Nowadays English is a globally spread language that dominates in business and entertainment, and which is also the main one found on the Internet. People start learning English not because they like it so much, but out of the necessity to remain compatible on the job market. Your resume may be extraordinarily full, but without this language competence you are very unlikely to find a well-paid job. Writing your CV in English may also prove to be a challenge.
Writing is always difficult, the mistakes cannot be avoided. There are, however some mistakes that you make more often, they are typical for you. And there also such mistakes which are typical for everyone and no one can boast of not having made one. This can be applied both to the native speakers and to those who learn English as a second, third or fourth language. Due to the fact that learning any language is far from easy, you must remain lenient and do not judge yourself very strictly when you misspell a word or use the wrong grammatical tense, but work hard so that this mistake never repeats itself. Whenever you are unsure of your choice of words and grammar, you may turn to the professionals and get much useful advice, have your resume proofread and edited.
When you learn a language, you must remember that its grammar is like its soul: the language cannot exist without its rules. You must learn at least basic of them by heart and then you would be ready to go on the journey called “language learning”. You may make your studies more fun if you set a goal to learn something by the next April, 4 – the National Grammar Day.
Here We “Slip” Most Often
You may have read the lists of frequently misspelt words online. Those are often very long. Here is a shortened version, which will help you get started on fixing your mishaps and perfecting you writing.
Here we go:
1. The first and most common mistake is writing „its“ instead of „it’s“. These two can be confused in oral conversation because no one sees how you think, but in written English it is very important no to mix them up. You must remember, that “its” is a possessive pronoun while “it’s” is just a short form from “it is”. The common advice is to write everything in full form in order to avoid this confusion.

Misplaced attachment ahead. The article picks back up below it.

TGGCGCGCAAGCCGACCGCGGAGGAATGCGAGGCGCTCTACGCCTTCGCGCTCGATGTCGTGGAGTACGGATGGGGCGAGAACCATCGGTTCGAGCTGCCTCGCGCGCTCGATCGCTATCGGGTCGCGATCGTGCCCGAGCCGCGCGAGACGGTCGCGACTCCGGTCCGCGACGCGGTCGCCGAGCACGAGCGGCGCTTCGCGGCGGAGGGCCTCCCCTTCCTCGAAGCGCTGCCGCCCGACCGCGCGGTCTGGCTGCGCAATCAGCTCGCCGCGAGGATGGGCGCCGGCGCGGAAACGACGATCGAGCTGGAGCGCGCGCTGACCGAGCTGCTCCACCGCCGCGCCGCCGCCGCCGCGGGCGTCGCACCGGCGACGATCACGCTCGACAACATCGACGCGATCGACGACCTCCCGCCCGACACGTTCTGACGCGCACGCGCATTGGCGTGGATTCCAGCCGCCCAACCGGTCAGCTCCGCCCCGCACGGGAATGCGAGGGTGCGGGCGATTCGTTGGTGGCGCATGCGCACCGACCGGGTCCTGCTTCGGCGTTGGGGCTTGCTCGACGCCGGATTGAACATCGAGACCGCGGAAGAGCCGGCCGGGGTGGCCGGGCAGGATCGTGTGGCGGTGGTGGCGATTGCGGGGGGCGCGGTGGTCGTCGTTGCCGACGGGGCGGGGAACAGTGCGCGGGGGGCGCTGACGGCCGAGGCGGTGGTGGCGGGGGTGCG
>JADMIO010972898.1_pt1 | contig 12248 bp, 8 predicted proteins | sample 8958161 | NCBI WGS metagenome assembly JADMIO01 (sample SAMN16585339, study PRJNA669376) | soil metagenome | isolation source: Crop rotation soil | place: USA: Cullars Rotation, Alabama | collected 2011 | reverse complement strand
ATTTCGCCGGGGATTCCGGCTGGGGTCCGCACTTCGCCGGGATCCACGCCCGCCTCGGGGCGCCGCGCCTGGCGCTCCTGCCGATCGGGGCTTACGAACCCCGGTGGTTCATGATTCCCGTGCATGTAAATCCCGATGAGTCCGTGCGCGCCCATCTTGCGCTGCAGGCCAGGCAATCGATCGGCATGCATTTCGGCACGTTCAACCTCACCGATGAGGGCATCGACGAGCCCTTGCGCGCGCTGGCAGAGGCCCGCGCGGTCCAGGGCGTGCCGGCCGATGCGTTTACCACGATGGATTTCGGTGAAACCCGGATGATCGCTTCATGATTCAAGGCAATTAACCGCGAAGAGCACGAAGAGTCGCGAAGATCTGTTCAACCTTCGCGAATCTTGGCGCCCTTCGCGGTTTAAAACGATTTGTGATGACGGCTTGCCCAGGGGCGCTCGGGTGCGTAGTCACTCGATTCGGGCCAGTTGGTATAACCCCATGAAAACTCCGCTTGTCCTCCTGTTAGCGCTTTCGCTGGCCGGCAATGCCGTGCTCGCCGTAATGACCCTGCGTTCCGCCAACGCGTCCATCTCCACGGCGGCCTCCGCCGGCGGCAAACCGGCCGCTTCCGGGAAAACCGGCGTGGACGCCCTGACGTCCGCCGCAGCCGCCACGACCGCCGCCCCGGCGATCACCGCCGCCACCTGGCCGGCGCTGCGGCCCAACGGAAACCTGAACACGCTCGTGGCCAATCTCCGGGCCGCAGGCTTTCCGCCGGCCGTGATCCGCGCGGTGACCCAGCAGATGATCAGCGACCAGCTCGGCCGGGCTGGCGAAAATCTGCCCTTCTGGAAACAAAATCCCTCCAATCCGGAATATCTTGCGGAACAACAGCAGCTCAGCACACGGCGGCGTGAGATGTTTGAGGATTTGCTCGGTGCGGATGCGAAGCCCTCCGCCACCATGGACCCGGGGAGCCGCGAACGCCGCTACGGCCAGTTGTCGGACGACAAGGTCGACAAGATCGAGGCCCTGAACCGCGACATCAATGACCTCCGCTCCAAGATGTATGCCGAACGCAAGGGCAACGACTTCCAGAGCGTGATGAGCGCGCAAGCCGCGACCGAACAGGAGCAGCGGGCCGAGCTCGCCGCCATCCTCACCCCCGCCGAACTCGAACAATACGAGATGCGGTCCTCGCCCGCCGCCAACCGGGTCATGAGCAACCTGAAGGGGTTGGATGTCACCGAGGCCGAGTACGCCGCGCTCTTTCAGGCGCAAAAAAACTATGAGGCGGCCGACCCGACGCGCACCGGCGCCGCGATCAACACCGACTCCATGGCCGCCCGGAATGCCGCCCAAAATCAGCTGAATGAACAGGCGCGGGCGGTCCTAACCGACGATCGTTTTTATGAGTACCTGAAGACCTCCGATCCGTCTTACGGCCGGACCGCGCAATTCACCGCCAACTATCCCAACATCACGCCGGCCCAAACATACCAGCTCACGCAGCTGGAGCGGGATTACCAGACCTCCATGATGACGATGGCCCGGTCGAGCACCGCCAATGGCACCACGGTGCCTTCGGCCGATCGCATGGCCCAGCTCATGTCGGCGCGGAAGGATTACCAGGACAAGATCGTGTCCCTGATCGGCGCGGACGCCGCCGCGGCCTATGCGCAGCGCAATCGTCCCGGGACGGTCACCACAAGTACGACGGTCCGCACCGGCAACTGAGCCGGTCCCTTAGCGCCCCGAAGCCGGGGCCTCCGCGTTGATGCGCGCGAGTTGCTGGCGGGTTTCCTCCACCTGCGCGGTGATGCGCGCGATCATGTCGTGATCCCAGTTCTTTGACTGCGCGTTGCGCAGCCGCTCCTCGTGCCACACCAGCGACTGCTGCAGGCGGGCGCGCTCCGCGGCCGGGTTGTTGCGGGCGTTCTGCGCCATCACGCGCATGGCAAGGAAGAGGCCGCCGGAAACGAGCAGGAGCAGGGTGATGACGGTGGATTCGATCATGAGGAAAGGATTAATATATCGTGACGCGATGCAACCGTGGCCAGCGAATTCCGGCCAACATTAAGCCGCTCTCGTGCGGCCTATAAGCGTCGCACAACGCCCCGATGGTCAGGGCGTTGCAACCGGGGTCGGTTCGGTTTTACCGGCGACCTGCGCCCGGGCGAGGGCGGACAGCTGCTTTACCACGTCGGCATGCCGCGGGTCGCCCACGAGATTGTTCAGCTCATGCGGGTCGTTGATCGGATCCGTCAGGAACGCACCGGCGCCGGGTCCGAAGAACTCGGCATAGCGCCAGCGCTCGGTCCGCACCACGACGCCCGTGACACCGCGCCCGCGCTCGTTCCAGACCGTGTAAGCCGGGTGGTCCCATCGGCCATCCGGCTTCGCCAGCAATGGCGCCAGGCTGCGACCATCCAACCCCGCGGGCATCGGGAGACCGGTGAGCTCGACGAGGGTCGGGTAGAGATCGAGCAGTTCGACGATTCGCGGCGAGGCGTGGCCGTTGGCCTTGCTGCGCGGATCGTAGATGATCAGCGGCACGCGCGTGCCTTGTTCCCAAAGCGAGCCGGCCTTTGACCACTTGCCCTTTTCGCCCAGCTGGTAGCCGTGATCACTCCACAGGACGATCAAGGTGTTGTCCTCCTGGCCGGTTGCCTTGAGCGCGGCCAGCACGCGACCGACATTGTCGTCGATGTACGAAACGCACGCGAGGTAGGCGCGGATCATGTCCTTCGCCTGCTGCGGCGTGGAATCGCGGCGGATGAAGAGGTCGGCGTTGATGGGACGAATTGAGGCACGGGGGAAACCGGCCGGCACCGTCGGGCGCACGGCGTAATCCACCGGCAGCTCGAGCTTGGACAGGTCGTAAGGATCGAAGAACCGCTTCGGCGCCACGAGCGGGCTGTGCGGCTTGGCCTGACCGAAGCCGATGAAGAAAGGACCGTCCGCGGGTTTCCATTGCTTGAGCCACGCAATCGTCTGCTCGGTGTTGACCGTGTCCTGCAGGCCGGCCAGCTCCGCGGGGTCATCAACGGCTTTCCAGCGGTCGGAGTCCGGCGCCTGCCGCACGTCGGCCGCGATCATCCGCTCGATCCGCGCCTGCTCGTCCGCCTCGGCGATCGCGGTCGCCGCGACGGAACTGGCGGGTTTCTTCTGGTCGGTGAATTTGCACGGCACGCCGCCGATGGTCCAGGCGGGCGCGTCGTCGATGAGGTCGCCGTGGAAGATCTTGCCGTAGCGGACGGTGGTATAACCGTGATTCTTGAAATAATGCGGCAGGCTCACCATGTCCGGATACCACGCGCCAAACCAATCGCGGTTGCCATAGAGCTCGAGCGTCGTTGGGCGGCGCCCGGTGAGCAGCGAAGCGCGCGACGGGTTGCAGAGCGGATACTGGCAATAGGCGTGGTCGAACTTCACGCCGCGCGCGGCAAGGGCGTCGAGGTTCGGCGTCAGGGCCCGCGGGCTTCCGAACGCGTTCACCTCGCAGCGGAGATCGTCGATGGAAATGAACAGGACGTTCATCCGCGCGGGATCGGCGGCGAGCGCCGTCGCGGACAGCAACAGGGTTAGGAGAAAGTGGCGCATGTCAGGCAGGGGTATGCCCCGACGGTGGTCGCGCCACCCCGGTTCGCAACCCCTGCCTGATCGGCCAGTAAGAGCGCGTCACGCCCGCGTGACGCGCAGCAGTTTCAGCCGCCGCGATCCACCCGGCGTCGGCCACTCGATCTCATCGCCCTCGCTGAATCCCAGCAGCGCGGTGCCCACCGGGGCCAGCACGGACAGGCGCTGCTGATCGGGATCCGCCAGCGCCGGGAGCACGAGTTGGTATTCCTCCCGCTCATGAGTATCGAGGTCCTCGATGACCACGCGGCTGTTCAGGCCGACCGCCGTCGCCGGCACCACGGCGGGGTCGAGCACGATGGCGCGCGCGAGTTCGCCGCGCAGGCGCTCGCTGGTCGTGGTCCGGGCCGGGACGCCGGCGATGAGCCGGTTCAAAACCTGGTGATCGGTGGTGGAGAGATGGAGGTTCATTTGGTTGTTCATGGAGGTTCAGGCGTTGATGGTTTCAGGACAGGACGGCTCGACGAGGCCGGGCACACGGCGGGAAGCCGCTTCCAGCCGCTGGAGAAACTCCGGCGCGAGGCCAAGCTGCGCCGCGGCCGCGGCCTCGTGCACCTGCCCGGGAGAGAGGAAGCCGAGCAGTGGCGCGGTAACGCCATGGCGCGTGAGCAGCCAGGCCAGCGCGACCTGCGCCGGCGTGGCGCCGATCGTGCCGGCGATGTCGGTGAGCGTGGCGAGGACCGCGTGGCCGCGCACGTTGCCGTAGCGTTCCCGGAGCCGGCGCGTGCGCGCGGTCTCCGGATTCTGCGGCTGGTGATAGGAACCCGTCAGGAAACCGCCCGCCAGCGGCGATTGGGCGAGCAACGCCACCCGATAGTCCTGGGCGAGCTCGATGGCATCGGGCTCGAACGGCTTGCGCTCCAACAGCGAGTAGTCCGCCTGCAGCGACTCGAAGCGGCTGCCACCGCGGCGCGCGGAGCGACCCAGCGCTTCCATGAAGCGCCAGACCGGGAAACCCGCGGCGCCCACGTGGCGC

2. “There” and “their” are also very often confused, but they also have a triplet “they’re” – and all three sound the same. The trick is in the grammatical outlay of the sentence. After pronoun “there” always comes a verb, it is usually “is” or “are”. But it can also be at the end of a sentence, used as an adverb of place. “Their” as a possessive adjective can never be used without a following noun, so you must look whether or not you have a noun after your confused word. And, finally, «they’re” is nothing else but another shortening. You must see in this case if “they are” fits in.
3. There is a small grammatical fellow that makes huge difference and tends to be misplaced very often. We call it an apostrophe. Due to the fact that an apostrophe helps us to form a possessive case of a noun together with “s”, it is also very often used for the formation of a plural form. This is a widely spread mistake that spoils most essays of the students. You must remember never to use an apostrophe for plural formation ever again and it would be enough to avoid eighty percent of mistakes, the other twenty percent come from the doubt of whether the apostrophe should be before “s” or after it. Remember, when you talk about a thing that belong to one person, the apostrophe comes before “s”, but when this thing belongs to more than one person, you must write it after “s”. However, there is one little exception, for the irregular or foreign plurals we must apply the same rule as for the singular possession.
4. “You’re” and “your” are another pair of twins pronounced similarly but written the same. To find the correct answer, you must decide whether you need a possessive pronoun “your”, or a sentence structure “you are”, because the latter is “you’re” in short. This can be applied to many more shortenings in English language, which is why, once again, it is much safer to write full forms if you are not too sure about the brief version.
5. Among many other common grammatical mistakes we may also find that people often confuse countable and uncountable nouns, thus the misuse of “few”, “little”, “much”, “many”, “amount” and “number”. “Few”, “many” and “number” are used with those nouns which can be counted, and they are naturally in their plural form, so we can say the exact number of them. At the same time if you have an uncountable noun that has no plural form, you naturally use “little”, “much” or “amount”. These are not so difficult to remember; more difficult is to learn which nouns are uncountable.
If we are going to be perfectly honest, then you should know that there are many common mistakes made in written English, some are more frequent, while the others happen once in a blue moon. We may learn ten, but find another twenty. The thing is: English needs to be constantly perfected, updated and kept up with. Not even a native speaker can boast that they have learned the language perfectly, because with all its tricks and turns it is very complex and intricate, though so simple at the first sight. We would be really happy to learn about your most common mistake and how you learn to correct them. If you are interested in sharing, please contact us. But if you need help proofreading you written assignment, our team is always ready to help and guide you to a perfect grade.